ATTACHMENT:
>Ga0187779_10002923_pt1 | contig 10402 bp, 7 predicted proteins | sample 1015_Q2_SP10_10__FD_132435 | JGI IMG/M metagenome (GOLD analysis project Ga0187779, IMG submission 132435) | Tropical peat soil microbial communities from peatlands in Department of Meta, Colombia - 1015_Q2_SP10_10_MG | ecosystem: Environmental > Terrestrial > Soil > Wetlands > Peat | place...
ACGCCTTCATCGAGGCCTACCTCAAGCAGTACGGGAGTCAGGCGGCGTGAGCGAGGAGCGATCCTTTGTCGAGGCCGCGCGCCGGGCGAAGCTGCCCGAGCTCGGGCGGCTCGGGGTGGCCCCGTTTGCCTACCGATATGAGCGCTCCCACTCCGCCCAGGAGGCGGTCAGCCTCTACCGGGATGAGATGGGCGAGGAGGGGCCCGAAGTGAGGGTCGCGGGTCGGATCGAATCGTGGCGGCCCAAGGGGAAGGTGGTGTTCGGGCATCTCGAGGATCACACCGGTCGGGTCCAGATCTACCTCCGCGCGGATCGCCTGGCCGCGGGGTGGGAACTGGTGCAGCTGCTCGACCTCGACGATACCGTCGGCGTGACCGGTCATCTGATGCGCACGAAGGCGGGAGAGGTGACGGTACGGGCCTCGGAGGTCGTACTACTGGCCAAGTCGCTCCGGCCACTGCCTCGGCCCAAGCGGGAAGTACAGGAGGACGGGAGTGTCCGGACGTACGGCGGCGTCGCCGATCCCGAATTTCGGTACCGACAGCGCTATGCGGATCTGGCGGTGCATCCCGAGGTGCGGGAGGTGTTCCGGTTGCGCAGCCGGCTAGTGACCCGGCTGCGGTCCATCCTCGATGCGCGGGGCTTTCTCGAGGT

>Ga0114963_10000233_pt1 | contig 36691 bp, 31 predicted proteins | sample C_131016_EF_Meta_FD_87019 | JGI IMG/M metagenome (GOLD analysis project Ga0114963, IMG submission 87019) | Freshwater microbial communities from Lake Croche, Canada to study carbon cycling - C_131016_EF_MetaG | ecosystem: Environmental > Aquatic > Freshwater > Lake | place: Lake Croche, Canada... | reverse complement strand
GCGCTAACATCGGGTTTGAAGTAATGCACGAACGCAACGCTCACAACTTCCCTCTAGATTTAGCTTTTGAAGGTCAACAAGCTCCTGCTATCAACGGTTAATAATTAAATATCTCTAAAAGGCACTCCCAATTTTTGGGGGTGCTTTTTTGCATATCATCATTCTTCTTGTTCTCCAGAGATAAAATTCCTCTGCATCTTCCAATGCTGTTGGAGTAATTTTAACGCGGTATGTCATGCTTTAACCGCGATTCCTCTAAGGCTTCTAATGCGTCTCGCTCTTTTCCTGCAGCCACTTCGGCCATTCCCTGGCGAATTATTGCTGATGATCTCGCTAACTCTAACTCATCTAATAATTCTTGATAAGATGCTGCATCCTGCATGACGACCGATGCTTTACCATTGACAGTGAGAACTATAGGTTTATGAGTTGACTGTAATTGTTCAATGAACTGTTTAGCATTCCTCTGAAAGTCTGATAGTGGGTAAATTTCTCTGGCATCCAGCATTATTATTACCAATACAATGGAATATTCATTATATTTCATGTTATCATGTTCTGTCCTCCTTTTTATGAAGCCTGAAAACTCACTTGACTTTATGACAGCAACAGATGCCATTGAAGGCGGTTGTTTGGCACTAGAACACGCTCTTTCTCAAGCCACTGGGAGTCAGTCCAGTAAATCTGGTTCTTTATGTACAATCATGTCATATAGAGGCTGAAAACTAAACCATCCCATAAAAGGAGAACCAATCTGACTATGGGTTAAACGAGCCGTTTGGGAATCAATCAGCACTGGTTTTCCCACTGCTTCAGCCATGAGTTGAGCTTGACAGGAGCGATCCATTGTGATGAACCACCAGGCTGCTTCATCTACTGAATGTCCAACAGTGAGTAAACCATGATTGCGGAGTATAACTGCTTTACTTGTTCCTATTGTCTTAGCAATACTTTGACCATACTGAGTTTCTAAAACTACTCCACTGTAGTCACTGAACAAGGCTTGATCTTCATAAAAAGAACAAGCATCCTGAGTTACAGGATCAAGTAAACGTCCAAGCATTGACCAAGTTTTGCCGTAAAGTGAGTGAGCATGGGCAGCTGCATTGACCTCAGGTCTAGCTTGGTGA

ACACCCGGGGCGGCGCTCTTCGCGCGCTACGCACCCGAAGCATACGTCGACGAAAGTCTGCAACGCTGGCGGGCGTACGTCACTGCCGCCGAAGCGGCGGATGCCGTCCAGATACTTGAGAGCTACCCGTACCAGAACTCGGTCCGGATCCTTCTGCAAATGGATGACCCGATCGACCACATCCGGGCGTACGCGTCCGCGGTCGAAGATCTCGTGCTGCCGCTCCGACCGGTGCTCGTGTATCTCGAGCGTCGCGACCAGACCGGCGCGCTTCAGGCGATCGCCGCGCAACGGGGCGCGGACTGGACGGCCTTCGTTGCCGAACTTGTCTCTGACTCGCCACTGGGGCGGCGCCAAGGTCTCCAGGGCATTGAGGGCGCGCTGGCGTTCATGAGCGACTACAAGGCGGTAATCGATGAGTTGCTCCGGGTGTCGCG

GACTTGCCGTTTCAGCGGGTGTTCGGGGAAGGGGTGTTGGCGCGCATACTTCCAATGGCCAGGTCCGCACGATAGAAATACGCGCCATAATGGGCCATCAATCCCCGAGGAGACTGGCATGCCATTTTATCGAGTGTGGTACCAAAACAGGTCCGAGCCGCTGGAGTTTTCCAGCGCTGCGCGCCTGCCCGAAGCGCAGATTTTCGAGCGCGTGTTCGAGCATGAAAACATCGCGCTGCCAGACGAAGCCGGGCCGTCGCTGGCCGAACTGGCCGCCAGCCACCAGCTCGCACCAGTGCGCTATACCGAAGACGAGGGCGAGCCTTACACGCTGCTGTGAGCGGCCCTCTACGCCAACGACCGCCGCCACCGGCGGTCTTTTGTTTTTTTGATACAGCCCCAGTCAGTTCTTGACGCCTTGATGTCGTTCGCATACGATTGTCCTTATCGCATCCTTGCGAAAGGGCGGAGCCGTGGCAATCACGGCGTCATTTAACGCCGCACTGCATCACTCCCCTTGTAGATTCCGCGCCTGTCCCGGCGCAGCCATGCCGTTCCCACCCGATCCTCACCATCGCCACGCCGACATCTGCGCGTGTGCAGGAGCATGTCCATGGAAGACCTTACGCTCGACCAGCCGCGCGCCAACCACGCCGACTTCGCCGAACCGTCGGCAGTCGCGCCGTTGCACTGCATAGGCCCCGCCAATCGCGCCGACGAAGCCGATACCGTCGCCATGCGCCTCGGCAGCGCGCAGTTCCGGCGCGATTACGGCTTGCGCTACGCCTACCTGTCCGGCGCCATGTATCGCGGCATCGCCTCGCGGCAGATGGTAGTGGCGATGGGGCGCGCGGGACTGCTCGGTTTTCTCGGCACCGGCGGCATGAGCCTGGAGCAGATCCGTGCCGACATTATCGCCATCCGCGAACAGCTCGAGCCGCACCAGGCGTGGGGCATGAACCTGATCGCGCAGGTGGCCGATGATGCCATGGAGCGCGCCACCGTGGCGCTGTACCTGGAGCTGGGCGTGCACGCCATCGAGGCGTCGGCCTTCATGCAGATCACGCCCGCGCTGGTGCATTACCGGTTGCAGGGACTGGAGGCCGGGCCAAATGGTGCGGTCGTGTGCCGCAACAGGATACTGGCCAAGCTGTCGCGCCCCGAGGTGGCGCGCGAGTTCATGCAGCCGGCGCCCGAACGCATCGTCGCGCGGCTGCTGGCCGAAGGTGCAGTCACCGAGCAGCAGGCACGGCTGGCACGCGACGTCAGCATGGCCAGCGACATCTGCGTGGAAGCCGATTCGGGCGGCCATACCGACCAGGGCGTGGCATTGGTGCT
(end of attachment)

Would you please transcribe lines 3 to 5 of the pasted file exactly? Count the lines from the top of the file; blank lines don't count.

>Ga0114963_10000233_pt1 | contig 36691 bp, 31 predicted proteins | sample C_131016_EF_Meta_FD_87019 | JGI IMG/M metagenome (GOLD analysis project Ga0114963, IMG submission 87019) | Freshwater microbial communities from Lake Croche, Canada to study carbon cycling - C_131016_EF_MetaG | ecosystem: Environmental > Aquatic > Freshwater > Lake | place: Lake Croche, Canada... | reverse complement strand
GCGCTAACATCGGGTTTGAAGTAATGCACGAACGCAACGCTCACAACTTCCCTCTAGATTTAGCTTTTGAAGGTCAACAAGCTCCTGCTATCAACGGTTAATAATTAAATATCTCTAAAAGGCACTCCCAATTTTTGGGGGTGCTTTTTTGCATATCATCATTCTTCTTGTTCTCCAGAGATAAAATTCCTCTGCATCTTCCAATGCTGTTGGAGTAATTTTAACGCGGTATGTCATGCTTTAACCGCGATTCCTCTAAGGCTTCTAATGCGTCTCGCTCTTTTCCTGCAGCCACTTCGGCCATTCCCTGGCGAATTATTGCTGATGATCTCGCTAACTCTAACTCATCTAATAATTCTTGATAAGATGCTGCATCCTGCATGACGACCGATGCTTTACCATTGACAGTGAGAACTATAGGTTTATGAGTTGACTGTAATTGTTCAATGAACTGTTTAGCATTCCTCTGAAAGTCTGATAGTGGGTAAATTTCTCTGGCATCCAGCATTATTATTACCAATACAATGGAATATTCATTATATTTCATGTTATCATGTTCTGTCCTCCTTTTTATGAAGCCTGAAAACTCACTTGACTTTATGACAGCAACAGATGCCATTGAAGGCGGTTGTTTGGCACTAGAACACGCTCTTTCTCAAGCCACTGGGAGTCAGTCCAGTAAATCTGGTTCTTTATGTACAATCATGTCATATAGAGGCTGAAAACTAAACCATCCCATAAAAGGAGAACCAATCTGACTATGGGTTAAACGAGCCGTTTGGGAATCAATCAGCACTGGTTTTCCCACTGCTTCAGCCATGAGTTGAGCTTGACAGGAGCGATCCATTGTGATGAACCACCAGGCTGCTTCATCTACTGAATGTCCAACAGTGAGTAAACCATGATTGCGGAGTATAACTGCTTTACTTGTTCCTATTGTCTTAGCAATACTTTGACCATACTGAGTTTCTAAAACTACTCCACTGTAGTCACTGAACAAGGCTTGATCTTCATAAAAAGAACAAGCATCCTGAGTTACAGGATCAAGTAAACGTCCAAGCATTGACCAAGTTTTGCCGTAAAGTGAGTGAGCATGGGCAGCTGCATTGACCTCAGGTCTAGCTTGGTGA

ACACCCGGGGCGGCGCTCTTCGCGCGCTACGCACCCGAAGCATACGTCGACGAAAGTCTGCAACGCTGGCGGGCGTACGTCACTGCCGCCGAAGCGGCGGATGCCGTCCAGATACTTGAGAGCTACCCGTACCAGAACTCGGTCCGGATCCTTCTGCAAATGGATGACCCGATCGACCACATCCGGGCGTACGCGTCCGCGGTCGAAGATCTCGTGCTGCCGCTCCGACCGGTGCTCGTGTATCTCGAGCGTCGCGACCAGACCGGCGCGCTTCAGGCGATCGCCGCGCAACGGGGCGCGGACTGGACGGCCTTCGTTGCCGAACTTGTCTCTGACTCGCCACTGGGGCGGCGCCAAGGTCTCCAGGGCATTGAGGGCGCGCTGGCGTTCATGAGCGACTACAAGGCGGTAATCGATGAGTTGCTCCGGGTGTCGCG